person, a classification person, doctor full or part-time or
           contract or however, Angelina County is not willing to put
           twelve new bunks in each dorm and double cell for the four
           and the six, and is—prefers to leave staffing levels and the
           facilities as they are. Now, assuming that is true, I
           gather then you are hard-pressed to disagree with the 111?
                     THE WITNESS:    You gather correctly.
    alcohol after arrest, inmates with prior convictions for serious
    felonies and those with no criminal records and under arrest for
    minor offenses, etc.    In such a jail the proper segregation and
    classification of inmates is of paramount importance. Evidence was
    presented that the physical layout and size of the facility was
    such that overcrowding in excess of design capacity would adversely
    affect the   ability   of   jail   officials   to   safely   and   properly
    segregate inmates.     Evidence that overcrowding had an impact on
    security, recreation and the delivery of medical care was presented
    as well.
          We also conclude that the district court did not clearly err
    in finding that the subjective element of Eighth Amendment analysis
    was established   against    the   County.     Reports   from   the   Texas
    Commission on Jail Standards to the County, various incident
    reports, evidence brought to the attention of the County through
    this ongoing litigation itself, and testimony from the County's
    sheriff and jail administrators all support the conclusion that the
    County was well aware of the overcrowding at the jail and the
    resulting conditions.       We also agree with the district court's
    analysis of this issue.     It found that:
         the County Defendants make deliberate decisions whether or not
         to pick up prisoners, to release them or to detain them.
         County Defendants also make decisions concerning staffing
         levels, classification of inmates and configuration of the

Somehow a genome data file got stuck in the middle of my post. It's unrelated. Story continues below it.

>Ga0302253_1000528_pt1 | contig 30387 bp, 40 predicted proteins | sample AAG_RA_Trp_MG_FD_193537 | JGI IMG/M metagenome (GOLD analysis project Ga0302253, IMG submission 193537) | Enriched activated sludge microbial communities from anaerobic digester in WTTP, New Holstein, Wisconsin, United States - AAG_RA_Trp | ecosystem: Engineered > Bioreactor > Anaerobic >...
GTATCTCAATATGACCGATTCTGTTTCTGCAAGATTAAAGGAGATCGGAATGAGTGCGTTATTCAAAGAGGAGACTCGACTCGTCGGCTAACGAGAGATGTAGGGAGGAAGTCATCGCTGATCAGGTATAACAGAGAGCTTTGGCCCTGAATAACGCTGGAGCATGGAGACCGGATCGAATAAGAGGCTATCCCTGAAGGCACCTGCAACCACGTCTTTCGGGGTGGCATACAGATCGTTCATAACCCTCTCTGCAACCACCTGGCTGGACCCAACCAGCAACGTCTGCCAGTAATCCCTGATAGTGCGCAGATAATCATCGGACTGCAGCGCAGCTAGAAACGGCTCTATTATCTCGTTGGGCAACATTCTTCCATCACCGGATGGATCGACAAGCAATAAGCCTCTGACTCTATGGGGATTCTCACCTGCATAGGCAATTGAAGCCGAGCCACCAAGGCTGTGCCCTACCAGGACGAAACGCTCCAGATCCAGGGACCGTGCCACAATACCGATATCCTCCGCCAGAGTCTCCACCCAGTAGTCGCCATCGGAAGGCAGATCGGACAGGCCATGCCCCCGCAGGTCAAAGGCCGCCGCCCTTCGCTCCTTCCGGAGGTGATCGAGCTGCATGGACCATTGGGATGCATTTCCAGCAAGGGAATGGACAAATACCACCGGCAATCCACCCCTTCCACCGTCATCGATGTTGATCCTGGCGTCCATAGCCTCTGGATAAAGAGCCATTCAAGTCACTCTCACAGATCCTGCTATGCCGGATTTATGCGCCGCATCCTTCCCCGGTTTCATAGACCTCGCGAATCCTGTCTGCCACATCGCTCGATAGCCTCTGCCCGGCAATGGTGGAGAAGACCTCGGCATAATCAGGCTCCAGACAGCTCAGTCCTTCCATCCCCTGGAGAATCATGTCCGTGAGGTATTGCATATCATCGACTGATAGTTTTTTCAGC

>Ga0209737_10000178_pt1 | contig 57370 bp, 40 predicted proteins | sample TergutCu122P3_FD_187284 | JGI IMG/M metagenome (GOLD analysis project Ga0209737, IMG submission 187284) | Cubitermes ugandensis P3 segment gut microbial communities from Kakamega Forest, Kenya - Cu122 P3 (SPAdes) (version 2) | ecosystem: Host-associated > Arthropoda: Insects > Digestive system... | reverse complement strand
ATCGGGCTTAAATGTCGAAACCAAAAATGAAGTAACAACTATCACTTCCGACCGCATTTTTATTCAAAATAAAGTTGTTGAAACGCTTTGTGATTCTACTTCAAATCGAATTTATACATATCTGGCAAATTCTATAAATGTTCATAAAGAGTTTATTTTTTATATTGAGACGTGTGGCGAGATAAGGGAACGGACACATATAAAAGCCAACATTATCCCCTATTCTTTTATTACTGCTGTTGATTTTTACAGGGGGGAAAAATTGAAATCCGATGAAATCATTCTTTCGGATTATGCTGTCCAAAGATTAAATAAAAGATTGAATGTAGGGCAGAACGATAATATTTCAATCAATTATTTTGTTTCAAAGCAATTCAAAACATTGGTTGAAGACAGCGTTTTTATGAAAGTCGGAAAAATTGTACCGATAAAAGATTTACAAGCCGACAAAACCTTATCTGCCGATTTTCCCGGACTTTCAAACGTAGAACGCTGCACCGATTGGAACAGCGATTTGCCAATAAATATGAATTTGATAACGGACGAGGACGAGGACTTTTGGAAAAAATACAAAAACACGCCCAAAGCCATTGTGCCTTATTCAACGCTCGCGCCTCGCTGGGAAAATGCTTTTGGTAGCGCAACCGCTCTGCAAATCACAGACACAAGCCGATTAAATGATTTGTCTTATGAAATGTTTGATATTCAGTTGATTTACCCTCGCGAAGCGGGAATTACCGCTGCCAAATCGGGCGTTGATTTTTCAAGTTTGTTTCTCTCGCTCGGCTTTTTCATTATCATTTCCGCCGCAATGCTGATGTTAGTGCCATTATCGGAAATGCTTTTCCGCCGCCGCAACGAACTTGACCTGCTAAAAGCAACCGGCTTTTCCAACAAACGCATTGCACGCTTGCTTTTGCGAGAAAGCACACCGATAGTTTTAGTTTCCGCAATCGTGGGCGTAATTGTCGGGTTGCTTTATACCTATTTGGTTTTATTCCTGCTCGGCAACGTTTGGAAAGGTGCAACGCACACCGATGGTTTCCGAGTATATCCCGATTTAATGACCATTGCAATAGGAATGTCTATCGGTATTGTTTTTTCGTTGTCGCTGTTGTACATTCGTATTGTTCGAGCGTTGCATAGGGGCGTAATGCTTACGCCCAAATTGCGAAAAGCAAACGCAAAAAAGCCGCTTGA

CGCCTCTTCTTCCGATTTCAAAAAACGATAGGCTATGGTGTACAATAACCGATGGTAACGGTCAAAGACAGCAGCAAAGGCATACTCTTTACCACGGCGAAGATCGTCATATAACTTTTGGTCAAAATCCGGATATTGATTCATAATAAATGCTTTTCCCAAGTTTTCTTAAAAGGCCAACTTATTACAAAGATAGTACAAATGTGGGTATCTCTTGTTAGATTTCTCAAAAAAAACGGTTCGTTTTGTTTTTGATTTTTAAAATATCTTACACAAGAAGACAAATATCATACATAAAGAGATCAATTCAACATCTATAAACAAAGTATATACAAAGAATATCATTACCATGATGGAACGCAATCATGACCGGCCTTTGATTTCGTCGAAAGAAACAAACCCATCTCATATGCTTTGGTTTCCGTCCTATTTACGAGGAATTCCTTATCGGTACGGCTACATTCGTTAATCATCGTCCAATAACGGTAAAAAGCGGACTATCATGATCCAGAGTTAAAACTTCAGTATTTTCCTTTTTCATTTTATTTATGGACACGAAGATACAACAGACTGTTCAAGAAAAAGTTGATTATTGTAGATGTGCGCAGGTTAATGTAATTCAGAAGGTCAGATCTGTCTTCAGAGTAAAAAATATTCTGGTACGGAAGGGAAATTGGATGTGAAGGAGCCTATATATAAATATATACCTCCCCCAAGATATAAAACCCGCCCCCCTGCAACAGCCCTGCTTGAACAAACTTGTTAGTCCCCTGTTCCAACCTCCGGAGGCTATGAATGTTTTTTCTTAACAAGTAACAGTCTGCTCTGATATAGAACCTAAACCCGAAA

facility. The exercise of this decision making authority,
         which   has    resulted   in    inmates   being   housed    in
         unconstitutionally overcrowded jail facilities, meets the
         criteria of deliberate indifference required by the Eighth
         The County argues that the subjective element was not met
    because, in response to the overcrowding, "the county officials did
    everything in their power—from building a dormitory to transferring
    inmates to providing alternatives to incarceration—in order to
    relieve overcrowding."      It argues that the overcrowding is beyond
    its control because the state has refused to take paper-ready
    felons who belong in state prison facilities,3 and that the County
    has "continuously spent over budget for the expenses of the jail
    and anticipated going over budget in 1992, even with declining
    revenue from sales taxes, fines and fees due to a slow economy."
    Despite this evidence, we cannot say that the district court
    clearly erred in finding that the subjective element was met.
    Evidence was presented that the County could, and in fact had,
    simply   delayed   acting    on   arrest   warrants   in   response   to
    overcrowding concerns, and had addressed overcrowding through other
    means as well, including the use of probation, other facilities and
    electronic monitoring. While such approaches may not be ideal from
    a public policy standpoint, they demonstrate that alternatives were